# why in this simple test the speed of method relates to the order of triggering?

I was doing other experiments until this strange behaviour caught my eye.

code is compiled in x64 release.

if key in 1, the 3rd run of List method cost 40% more time than the first 2. output is

``````List costs 9312
List costs 9289
Array costs 12730
List costs 11950
``````

if key in 2, the 3rd run of Array method cost 30% more time than the first 2. output is

``````Array costs 8082
Array costs 8086
List costs 11937
Array costs 12698
``````

You can see the pattern, the complete code is attached following (just compile and run): {the code presented is minimal to run the test. The actually code used to get reliable result is more complicated, I wrapped the method and tested it 100+ times after proper warmed up}

``````class ListArrayLoop
{

public ListArrayLoop(int loopRange, int totalSessions)
{
myArray = new int[loopRange];
for (int i = 0; i < myArray.Length; i++)
{
myArray[i] = i;
}
myList = myArray.ToList();
this.totalSessions = totalSessions;
}
public  void ArraySum()
{
var pool = myArray;
long sum = 0;
for (int j = 0; j < totalSessions; j++)
{
sum += pool.Sum();
}
}
public void ListSum()
{
var pool = myList;
long sum = 0;
for (int j = 0; j < totalSessions; j++)
{
sum += pool.Sum();
}
}

}
class Program
{
static void Main(string[] args)
{
Stopwatch sw = new Stopwatch();
ListArrayLoop test = new ListArrayLoop(10000, 100000);

if (input == "1")
{
sw.Start();
test.ListSum();
sw.Stop();
Console.WriteLine("List costs {0}",sw.ElapsedMilliseconds);
sw.Reset();
sw.Start();
test.ListSum();
sw.Stop();
Console.WriteLine("List costs {0}", sw.ElapsedMilliseconds);
sw.Reset();
sw.Start();
test.ArraySum();
sw.Stop();
Console.WriteLine("Array costs {0}", sw.ElapsedMilliseconds);
sw.Reset();
sw.Start();
test.ListSum();
sw.Stop();
Console.WriteLine("List costs {0}", sw.ElapsedMilliseconds);
}
else
{
sw.Start();
test.ArraySum();
sw.Stop();
Console.WriteLine("Array costs {0}", sw.ElapsedMilliseconds);
sw.Reset();
sw.Start();
test.ArraySum();
sw.Stop();
Console.WriteLine("Array costs {0}", sw.ElapsedMilliseconds);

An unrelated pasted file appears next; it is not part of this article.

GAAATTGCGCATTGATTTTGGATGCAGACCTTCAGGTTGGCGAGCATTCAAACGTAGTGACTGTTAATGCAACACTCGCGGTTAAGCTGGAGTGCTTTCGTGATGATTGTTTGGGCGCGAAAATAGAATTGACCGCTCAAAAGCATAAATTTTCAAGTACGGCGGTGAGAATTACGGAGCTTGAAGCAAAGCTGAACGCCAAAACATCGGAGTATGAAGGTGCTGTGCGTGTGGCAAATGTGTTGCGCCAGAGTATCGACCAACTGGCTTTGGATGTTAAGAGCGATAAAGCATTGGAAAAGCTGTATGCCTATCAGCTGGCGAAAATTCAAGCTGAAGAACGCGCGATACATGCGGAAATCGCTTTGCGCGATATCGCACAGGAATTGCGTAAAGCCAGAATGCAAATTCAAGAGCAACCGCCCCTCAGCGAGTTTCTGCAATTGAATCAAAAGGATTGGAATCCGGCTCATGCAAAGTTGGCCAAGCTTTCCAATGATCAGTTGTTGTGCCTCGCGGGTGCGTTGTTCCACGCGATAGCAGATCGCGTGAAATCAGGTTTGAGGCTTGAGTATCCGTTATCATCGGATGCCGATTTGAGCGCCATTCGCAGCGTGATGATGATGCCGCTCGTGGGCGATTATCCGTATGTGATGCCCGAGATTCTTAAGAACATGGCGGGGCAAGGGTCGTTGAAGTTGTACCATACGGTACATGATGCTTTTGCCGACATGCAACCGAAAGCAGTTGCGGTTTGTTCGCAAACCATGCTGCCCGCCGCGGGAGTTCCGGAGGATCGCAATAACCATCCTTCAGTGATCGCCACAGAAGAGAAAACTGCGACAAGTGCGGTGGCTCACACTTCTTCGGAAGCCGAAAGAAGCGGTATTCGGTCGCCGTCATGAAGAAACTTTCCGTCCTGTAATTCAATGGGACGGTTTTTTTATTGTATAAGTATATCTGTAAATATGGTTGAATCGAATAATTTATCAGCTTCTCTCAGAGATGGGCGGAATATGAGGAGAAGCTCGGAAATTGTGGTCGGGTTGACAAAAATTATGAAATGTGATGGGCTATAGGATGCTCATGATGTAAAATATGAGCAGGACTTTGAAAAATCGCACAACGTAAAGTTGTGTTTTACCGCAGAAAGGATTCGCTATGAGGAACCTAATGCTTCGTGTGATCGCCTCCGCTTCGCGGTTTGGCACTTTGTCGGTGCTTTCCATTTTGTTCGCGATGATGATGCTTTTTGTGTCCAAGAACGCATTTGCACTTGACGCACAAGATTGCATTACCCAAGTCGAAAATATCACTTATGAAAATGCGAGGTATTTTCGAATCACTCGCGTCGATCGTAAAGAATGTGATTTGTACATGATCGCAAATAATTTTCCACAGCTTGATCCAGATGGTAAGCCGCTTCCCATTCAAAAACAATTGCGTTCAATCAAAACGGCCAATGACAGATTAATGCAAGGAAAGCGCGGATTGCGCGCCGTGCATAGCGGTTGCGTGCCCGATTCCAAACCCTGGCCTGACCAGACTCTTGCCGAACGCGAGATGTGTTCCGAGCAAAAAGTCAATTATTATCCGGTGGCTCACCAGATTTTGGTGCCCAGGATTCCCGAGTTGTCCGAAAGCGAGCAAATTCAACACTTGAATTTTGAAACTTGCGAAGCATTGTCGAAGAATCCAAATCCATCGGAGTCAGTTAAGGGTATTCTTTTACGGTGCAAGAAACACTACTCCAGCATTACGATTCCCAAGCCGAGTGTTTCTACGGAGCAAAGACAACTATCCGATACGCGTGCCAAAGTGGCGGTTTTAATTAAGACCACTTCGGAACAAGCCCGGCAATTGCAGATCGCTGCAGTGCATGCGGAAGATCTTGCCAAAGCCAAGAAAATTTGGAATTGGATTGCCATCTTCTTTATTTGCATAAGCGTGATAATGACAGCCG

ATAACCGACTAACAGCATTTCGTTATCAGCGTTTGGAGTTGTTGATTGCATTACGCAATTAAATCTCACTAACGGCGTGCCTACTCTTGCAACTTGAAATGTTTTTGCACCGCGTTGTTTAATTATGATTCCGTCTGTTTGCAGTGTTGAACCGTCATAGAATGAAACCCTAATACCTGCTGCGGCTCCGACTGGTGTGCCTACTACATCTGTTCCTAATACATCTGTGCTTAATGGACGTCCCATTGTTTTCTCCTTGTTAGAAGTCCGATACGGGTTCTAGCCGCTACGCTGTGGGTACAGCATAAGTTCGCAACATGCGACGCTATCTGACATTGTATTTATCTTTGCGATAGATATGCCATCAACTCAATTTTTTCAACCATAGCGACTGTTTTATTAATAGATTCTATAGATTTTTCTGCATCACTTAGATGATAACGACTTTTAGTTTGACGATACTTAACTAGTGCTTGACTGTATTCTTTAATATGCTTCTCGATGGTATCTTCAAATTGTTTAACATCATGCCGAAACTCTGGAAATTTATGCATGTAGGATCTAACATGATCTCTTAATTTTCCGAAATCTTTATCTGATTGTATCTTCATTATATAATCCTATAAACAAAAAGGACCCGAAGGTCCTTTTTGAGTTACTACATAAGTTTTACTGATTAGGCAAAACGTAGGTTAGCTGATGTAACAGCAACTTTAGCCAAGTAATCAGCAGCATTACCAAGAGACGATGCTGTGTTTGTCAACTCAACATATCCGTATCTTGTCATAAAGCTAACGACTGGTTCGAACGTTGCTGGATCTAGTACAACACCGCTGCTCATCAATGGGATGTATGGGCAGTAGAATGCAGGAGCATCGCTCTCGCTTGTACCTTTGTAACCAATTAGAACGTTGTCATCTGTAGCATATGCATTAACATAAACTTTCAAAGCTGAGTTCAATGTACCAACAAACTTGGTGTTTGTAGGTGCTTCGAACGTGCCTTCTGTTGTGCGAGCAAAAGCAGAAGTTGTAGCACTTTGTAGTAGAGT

sw.Reset();
sw.Start();
test.ListSum();
sw.Stop();
Console.WriteLine("List costs {0}", sw.ElapsedMilliseconds);
sw.Reset();
sw.Start();
test.ArraySum();
sw.Stop();
Console.WriteLine("Array costs {0}", sw.ElapsedMilliseconds);
}

}
}
``````
-
What pattern? A little (lot) more explanation would be helpful. – Polyfun Apr 12 '12 at 15:17
What happens if you make the test take 10000 milliseconds instead of 100? – Eric Lippert Apr 12 '12 at 15:30
@EricLippert the pattern still holds, i updated the results for 10000 ms test – colinfang Apr 12 '12 at 15:34
That's quite odd; I don't know what is happening there. I would run your program with a profiler and see where the extra time is being spent; I don't see why the fourth test should be any more expensive than the first test. – Eric Lippert Apr 12 '12 at 15:41
Isn't this just a caching issue? When the 'differing' call is made, it is referencing a different data structure and thus must load that new structure into the cache. This would explain why both the 'differing' call and the 3rd run of the 'same' call are more expensive. Has anyone tested what happens if you make a 4th call after the 3rd call (i.e. array, array, list, array, array)? – docmanhattan Apr 12 '12 at 15:50

Short answer: It is because CRL has optimization for dispatching methods called on interface-type. As long as particular interface's method call is made on the same type (that implements this interface), CLR uses fast dispatching routine (only 3 instructions) that only checks actual type of instance and in case of match it jumps directly on precomputed address of particular method. But when the same interface's method call is made on instance of another type, CLR switches dispatching to slower routine (which can dispatch methods for any actual instance type).